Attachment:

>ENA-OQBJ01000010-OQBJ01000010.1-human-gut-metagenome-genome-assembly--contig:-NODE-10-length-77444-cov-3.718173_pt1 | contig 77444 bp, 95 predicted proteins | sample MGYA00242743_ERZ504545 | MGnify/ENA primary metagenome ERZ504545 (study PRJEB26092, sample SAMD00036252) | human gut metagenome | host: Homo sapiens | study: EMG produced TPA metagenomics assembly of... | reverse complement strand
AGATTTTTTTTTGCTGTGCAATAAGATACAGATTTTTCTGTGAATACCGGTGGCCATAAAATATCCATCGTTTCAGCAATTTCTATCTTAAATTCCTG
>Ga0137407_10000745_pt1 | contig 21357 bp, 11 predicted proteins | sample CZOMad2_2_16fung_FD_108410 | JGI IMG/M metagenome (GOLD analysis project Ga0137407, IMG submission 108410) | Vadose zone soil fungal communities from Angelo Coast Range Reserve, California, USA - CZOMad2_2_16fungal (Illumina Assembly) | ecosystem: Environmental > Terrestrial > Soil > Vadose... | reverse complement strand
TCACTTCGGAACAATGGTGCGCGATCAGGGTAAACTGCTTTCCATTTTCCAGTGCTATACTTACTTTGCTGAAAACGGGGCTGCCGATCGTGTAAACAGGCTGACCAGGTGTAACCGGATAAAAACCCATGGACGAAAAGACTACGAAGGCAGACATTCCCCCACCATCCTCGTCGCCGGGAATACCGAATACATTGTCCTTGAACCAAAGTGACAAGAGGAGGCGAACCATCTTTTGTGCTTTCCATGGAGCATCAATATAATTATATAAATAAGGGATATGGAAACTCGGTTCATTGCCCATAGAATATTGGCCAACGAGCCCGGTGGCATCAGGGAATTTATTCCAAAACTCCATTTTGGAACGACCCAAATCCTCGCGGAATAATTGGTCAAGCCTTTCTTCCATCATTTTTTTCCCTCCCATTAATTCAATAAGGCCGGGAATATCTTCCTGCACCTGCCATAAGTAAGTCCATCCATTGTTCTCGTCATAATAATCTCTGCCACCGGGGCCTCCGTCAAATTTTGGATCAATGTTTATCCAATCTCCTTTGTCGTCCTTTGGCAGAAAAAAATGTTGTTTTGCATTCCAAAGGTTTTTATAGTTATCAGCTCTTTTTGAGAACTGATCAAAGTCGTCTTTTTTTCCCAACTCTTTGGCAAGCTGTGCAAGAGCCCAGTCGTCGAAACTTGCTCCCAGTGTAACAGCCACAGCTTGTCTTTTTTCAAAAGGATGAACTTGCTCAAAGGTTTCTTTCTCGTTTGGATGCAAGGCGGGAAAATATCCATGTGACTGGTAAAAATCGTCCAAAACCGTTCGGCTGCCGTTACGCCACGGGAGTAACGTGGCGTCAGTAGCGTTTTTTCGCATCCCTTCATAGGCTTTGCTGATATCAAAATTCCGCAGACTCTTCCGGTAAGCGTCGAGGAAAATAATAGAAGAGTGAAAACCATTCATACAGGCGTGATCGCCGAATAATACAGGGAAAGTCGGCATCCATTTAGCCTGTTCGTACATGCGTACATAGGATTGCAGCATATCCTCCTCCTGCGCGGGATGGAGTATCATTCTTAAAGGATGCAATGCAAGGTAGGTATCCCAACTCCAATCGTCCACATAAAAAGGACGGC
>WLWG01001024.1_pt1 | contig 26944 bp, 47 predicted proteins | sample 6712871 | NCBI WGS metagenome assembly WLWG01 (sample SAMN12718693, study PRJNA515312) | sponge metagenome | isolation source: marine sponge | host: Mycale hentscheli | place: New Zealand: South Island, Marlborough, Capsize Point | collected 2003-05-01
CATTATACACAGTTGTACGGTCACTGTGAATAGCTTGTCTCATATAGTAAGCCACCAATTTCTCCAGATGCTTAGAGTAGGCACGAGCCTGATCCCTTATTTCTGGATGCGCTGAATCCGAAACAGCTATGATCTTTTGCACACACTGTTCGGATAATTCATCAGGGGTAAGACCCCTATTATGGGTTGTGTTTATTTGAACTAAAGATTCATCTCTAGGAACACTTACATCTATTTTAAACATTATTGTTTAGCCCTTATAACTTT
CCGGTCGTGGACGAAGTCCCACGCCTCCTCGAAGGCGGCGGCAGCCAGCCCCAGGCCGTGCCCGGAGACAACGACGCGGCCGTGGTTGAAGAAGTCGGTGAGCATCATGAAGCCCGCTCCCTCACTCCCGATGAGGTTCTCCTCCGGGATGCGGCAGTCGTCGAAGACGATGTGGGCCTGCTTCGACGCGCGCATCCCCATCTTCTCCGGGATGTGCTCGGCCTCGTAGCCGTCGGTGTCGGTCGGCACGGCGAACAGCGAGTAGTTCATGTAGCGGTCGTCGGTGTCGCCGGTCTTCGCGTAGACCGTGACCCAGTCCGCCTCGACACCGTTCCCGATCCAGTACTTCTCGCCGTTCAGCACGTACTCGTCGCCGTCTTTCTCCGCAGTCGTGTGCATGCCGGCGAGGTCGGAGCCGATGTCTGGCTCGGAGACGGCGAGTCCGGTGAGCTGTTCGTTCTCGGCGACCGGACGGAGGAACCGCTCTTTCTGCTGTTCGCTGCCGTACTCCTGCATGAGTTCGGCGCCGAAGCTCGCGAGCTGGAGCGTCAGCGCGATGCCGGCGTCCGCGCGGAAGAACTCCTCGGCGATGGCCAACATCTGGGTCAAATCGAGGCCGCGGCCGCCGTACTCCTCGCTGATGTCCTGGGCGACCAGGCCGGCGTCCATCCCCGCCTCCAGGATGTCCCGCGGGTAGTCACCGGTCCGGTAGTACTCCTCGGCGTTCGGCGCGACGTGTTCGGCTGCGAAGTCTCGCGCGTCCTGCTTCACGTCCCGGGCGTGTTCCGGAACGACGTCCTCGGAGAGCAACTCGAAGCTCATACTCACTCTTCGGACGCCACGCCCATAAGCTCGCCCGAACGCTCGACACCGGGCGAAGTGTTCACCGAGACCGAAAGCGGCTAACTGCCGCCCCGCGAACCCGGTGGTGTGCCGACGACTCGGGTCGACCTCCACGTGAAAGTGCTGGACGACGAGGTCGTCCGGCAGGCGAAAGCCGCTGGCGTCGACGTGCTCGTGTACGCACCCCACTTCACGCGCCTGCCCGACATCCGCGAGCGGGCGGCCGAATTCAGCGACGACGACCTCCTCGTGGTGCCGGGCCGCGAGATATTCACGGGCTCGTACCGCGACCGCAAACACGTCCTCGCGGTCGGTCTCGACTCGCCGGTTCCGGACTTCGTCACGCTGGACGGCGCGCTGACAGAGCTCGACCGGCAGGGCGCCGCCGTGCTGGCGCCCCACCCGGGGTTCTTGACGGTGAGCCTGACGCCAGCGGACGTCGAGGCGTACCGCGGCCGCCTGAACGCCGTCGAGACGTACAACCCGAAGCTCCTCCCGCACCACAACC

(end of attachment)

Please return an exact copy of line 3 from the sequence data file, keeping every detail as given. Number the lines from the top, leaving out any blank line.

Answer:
>Ga0137407_10000745_pt1 | contig 21357 bp, 11 predicted proteins | sample CZOMad2_2_16fung_FD_108410 | JGI IMG/M metagenome (GOLD analysis project Ga0137407, IMG submission 108410) | Vadose zone soil fungal communities from Angelo Coast Range Reserve, California, USA - CZOMad2_2_16fungal (Illumina Assembly) | ecosystem: Environmental > Terrestrial > Soil > Vadose... | reverse complement strand